Women are being raped, murdered, mutilated and their reproductive organs gauged out of them in places like Republic of Congo, Kosovo, Sierra Leone, and Rwanda. In these places, women are being gang raped with impunity from their respective governments or rebel forces. Domestic violence is becoming prevalent in countries like Pakistan, Afghanistan, Russia, Peru, and Uzbekistan. In these countries men subject their women to repeated physical and mental harassments, which will equate to torture in an developed society, yet these men continue to do so with little or no government intervention and when questioned hid behind their religion or culture.
From the countries in South America, war-ravaged Eastern Europe, Africa, and Asia, the trafficking of women (starting girls as young as 10) for prostitution, brothels and dance bars is on the rise and often conducted by organized crime. The government machinery has full knowledge of these acts but chooses to do nothing about it or does to little because of extreme poverty in these countries. Most of the time the parents itself sell their girl child willingly for money. In the Middle East, a few governments still deny the basic rights for women. They can take women’s rights out of their hands and place them in the hands of their male citizens, who turn to domination and control of helpless females and treat them as slaves.
Throughout the history of human kind, these kinds of abuses against women have been persistent. They have also become more organized, yet people prefer to turn a blind eye. These harassments and discriminations have become a social cancer that has survived for generations, slowly destroying womankind even to this day. The international watchdog on women’s human rights is doing everything they can to identify and raise awareness of these acts.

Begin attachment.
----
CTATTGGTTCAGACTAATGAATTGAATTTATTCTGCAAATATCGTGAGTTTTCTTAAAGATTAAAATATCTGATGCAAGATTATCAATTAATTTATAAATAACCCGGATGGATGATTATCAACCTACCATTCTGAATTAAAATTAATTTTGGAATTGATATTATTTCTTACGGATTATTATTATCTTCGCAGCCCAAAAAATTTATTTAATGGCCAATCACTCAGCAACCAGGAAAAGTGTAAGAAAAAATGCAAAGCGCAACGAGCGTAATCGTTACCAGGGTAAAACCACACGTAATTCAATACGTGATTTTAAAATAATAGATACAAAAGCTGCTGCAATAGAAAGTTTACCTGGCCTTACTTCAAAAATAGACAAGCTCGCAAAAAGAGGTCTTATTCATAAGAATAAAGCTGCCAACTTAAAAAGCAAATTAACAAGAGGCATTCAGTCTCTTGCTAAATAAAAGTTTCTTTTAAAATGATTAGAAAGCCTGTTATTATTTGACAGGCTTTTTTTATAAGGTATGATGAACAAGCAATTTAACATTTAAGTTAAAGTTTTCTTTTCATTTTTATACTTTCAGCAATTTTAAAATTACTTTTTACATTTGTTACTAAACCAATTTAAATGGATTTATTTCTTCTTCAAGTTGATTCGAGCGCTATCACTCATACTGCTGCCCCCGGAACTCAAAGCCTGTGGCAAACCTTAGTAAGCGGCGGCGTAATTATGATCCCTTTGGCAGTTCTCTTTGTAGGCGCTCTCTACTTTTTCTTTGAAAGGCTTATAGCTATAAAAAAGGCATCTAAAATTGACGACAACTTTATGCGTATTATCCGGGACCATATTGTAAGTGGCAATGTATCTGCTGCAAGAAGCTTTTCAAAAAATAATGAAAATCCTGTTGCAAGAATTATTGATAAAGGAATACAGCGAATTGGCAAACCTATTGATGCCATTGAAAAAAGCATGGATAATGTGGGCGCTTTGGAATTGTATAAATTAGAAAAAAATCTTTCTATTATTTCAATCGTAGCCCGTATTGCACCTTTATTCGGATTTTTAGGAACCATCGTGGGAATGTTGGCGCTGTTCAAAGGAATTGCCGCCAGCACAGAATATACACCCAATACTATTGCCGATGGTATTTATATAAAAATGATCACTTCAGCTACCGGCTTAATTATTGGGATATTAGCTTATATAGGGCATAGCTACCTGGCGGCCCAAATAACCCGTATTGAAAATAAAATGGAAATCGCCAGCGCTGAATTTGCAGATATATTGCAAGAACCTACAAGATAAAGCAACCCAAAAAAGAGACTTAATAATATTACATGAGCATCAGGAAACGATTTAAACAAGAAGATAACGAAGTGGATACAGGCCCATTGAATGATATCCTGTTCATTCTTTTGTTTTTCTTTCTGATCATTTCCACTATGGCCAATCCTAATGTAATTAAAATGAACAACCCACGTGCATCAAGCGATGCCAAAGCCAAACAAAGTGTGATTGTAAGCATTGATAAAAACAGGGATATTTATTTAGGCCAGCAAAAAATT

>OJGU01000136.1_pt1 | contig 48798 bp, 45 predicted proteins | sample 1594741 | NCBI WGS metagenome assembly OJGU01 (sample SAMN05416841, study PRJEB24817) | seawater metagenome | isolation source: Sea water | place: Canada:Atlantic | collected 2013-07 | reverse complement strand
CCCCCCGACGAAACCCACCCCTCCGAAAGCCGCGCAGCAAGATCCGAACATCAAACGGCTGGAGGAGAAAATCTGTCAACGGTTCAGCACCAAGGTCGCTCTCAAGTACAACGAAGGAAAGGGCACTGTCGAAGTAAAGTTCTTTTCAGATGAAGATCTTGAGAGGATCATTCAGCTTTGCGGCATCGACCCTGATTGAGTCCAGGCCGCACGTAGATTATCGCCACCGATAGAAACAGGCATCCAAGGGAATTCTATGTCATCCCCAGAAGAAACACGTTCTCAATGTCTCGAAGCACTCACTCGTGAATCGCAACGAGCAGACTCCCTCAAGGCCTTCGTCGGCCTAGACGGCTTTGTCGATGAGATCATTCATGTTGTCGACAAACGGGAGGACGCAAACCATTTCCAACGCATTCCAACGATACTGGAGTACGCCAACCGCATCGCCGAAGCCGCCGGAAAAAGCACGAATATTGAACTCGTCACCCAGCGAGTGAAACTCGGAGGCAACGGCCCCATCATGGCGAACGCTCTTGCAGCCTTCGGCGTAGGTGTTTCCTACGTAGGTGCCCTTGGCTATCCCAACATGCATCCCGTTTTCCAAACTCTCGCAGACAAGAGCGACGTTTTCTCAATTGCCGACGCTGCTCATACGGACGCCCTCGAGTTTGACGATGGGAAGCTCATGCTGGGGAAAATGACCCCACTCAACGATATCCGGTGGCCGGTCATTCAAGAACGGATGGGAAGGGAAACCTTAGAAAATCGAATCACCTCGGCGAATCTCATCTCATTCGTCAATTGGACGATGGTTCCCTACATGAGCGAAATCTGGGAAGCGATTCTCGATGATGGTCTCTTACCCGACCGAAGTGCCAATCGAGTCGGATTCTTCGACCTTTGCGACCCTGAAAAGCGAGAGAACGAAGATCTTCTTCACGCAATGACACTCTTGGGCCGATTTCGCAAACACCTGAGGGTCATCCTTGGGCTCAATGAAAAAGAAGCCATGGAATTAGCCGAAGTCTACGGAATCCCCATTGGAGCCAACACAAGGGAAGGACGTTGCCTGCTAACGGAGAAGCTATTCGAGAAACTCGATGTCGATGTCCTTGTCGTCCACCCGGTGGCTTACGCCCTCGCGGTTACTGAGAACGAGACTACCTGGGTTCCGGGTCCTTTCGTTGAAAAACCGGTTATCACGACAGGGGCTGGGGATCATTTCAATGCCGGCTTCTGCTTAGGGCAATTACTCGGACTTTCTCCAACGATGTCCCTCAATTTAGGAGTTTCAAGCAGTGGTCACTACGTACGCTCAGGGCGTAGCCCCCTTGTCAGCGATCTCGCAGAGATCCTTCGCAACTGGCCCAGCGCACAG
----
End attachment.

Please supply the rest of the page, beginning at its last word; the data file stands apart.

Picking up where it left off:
In today’s world, while humankind praises itself for making huge progress in the fields of science, technology and social reforms, we should remind ourselves that millions of women still do not have rightful control over their lives. Men must remind themselves that women are still forced into prostitution or to marry someone they do not like. The fate of imprisoned women is worse in the developing countries where complaints about excessive pat-downs, the use of force, and the denial of visits from relatives simply because they refuse to have sex with the male guards are still rampant. Governments in these places also wrongfully target women for family planning policies to get their population under control.
Women’s human rights watch groups are fighting an uphill battle against these sidelining and inhuman activities by addressing the issues of equal rights, gender wage gap, and getting women to access credit machinery. The unity of all women, activists, and non-governmental organizations is required to fight this quiet global struggle. The ultimate goal of this mission is to make the lives of millions of women better by stopping discrimination and giving equal rights to women.